After a brief transitional period, Murphy's son Fred became the Tribune's publisher in 1921. The other half of the newspaper's history begins with the Minnesota Daily Star, founded on August 19, 1920, by elements of the agrarian Nonpartisan League and backed by Thomas Van Lear and Herbert Gaston; the Daily Star had difficulty attracting advertisers with its overt political agenda, went bankrupt in 1924. After its purchase by A. B. Frizzell and former New York Times executive John Thompson, the newspaper became the politically independent Minneapolis Daily Star. In 1935, the Cowles family of Des Moines, purchased the Star; the family patriarch, Gardner Cowles, Sr. had purchased The Des Moines Register and the Des Moines Tribune during the first decade of the century and managed them successfully. Gardner's son, John Cowles, Sr. moved to Minneapolis to manage the Star. Under him it had the city's highest circulation. In 1939 the Cowles family purchased the Minneapolis Evening Journal, merging the two newspapers into the Star-Journal.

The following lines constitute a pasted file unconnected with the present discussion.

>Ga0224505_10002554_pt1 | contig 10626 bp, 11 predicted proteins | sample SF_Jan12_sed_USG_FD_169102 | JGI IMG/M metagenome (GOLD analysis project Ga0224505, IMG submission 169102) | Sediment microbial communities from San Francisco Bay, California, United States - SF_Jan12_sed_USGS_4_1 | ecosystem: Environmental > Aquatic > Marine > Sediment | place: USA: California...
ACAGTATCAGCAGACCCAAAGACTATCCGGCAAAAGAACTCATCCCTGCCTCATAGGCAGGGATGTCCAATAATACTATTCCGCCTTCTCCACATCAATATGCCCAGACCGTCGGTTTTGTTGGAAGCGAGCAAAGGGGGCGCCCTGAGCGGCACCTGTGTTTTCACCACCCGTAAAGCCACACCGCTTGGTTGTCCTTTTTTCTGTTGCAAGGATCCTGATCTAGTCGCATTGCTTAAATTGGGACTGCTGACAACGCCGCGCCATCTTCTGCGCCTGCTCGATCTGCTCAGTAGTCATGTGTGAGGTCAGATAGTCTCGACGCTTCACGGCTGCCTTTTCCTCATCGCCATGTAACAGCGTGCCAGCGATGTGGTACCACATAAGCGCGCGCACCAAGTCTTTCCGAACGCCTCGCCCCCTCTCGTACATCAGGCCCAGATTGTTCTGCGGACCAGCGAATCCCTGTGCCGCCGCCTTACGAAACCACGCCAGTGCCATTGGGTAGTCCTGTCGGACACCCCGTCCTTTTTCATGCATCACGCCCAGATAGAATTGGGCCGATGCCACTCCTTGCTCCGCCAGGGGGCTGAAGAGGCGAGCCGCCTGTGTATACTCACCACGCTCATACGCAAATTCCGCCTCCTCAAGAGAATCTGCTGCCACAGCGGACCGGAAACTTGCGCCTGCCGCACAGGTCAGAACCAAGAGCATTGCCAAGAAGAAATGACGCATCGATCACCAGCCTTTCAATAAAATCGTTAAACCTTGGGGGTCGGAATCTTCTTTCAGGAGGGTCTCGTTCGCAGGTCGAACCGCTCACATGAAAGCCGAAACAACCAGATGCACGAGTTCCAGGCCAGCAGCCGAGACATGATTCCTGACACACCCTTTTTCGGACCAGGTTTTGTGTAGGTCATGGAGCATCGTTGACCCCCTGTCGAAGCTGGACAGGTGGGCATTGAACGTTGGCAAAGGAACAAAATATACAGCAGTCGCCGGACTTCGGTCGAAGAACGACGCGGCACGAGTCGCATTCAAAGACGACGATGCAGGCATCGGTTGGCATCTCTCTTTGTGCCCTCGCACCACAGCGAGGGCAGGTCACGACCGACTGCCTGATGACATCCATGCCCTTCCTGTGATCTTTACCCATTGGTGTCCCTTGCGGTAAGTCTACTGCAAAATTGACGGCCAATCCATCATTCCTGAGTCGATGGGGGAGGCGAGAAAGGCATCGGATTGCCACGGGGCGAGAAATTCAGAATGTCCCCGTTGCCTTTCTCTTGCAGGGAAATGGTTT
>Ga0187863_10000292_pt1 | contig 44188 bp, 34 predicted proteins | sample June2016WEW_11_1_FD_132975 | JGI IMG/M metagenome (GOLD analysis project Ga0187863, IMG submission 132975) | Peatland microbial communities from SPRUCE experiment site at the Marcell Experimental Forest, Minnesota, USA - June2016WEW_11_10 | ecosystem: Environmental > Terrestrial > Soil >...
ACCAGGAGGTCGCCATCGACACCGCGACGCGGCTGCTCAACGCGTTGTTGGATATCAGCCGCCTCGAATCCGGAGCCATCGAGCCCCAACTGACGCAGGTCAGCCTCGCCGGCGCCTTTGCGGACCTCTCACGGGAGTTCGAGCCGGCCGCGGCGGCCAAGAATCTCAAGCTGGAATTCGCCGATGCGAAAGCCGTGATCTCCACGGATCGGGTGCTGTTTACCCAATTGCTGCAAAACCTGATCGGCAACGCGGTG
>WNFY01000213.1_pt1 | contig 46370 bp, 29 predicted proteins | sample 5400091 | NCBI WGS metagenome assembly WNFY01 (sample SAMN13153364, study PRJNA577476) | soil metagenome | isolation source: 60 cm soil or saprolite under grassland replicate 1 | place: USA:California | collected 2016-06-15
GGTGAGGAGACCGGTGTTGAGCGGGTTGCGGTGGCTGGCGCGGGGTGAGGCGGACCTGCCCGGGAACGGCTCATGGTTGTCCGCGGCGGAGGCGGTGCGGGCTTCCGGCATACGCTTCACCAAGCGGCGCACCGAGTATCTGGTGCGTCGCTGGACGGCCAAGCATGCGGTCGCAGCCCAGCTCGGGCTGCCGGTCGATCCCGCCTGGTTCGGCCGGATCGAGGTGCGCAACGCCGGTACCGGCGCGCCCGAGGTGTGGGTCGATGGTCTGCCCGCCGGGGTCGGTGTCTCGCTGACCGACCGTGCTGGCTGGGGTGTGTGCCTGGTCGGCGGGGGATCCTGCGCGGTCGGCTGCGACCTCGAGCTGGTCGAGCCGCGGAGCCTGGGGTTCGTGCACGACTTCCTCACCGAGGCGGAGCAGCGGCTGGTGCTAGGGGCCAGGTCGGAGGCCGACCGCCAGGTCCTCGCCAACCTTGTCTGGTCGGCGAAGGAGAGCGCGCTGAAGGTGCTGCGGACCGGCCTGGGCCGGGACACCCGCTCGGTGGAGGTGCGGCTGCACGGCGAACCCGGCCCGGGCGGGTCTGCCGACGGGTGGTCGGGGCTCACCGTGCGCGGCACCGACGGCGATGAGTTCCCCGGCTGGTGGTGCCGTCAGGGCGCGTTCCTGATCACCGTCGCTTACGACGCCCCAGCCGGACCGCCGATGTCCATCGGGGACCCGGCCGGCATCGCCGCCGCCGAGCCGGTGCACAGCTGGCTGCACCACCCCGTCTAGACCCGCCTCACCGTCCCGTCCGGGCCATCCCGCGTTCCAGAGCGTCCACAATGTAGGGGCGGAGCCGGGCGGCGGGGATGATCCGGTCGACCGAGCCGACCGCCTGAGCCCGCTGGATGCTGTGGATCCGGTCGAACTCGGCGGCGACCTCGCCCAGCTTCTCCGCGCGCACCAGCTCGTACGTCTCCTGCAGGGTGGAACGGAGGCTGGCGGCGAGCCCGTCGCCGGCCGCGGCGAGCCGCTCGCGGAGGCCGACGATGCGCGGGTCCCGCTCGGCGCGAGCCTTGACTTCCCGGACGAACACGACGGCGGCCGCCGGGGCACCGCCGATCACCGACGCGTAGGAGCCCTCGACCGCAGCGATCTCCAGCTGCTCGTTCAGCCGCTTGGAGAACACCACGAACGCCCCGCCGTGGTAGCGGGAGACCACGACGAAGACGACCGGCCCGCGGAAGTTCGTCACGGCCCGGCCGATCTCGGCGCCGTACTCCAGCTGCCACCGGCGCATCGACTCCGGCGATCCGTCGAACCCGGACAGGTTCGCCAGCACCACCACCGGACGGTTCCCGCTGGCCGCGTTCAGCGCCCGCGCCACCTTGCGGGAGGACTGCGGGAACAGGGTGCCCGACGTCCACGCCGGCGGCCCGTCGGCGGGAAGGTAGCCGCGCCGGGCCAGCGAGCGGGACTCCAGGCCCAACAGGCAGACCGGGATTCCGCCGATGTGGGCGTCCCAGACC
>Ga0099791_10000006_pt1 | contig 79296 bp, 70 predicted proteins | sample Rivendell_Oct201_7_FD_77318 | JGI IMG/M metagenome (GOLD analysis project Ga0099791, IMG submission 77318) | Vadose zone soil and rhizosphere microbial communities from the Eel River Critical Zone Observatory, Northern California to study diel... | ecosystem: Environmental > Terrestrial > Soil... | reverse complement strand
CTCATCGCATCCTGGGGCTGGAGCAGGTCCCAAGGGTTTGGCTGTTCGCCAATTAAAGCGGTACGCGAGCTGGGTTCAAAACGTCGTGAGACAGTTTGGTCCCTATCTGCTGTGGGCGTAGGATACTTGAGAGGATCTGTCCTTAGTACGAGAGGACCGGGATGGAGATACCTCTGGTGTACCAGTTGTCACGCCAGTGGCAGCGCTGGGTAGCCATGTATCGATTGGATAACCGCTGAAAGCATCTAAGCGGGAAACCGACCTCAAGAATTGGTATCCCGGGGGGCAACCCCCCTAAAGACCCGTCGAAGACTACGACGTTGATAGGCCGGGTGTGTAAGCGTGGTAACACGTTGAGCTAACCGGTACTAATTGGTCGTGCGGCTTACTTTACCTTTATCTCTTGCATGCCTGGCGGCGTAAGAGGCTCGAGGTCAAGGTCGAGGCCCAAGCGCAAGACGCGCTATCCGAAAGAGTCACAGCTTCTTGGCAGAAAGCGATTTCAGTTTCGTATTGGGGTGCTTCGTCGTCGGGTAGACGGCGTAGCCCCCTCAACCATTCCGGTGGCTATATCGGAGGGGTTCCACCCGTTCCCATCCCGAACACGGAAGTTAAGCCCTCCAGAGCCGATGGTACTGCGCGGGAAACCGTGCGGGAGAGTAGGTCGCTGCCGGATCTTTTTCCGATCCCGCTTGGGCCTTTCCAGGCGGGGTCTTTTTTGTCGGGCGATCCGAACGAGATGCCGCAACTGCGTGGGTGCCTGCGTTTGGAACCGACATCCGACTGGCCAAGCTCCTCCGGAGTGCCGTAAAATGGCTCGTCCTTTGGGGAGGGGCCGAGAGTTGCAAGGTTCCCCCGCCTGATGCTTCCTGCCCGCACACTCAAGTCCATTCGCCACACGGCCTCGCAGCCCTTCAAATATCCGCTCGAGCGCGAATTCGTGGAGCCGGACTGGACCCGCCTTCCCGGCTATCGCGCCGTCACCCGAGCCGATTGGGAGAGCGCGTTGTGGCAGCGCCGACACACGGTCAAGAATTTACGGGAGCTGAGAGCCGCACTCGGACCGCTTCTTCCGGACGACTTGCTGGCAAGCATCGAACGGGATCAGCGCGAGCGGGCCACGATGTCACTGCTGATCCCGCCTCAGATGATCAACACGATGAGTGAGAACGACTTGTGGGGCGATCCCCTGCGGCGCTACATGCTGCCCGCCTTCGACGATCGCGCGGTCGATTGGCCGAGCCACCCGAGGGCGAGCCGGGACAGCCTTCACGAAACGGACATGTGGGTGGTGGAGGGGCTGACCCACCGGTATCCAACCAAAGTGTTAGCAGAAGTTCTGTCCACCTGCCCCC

Tribune publisher Fred Murphy died in 1940. The Tribune became the city's morning newspaper, the Star-Journal was the evening newspaper, they published a joint Sunday edition. A separate evening newspaper was spun off, which published until 1948. In 1944, John Cowles, Sr. hired Wisconsin native and former Tulsa Tribune editor William P. Steven as managing editor of the two newspapers. During his tenure in Minneapolis, he was president of the Associated Press Managing Editors Association in 1949 and first chairman of the organization's Continuing Study Committee. By August 1960 John Cowles, Jr. was vice president and associate editor of the two papers, it was soon apparent that he disapproved of Steven's hard-nosed approach to journalism. When Steven chafed under the younger Cowles's management, he was fired. After Steven's ouster, John Cowles, Jr. was editor of the two newspapers. He had a progressive political viewpoint, publishing editorials supporting the civil rights movement and liberal causes.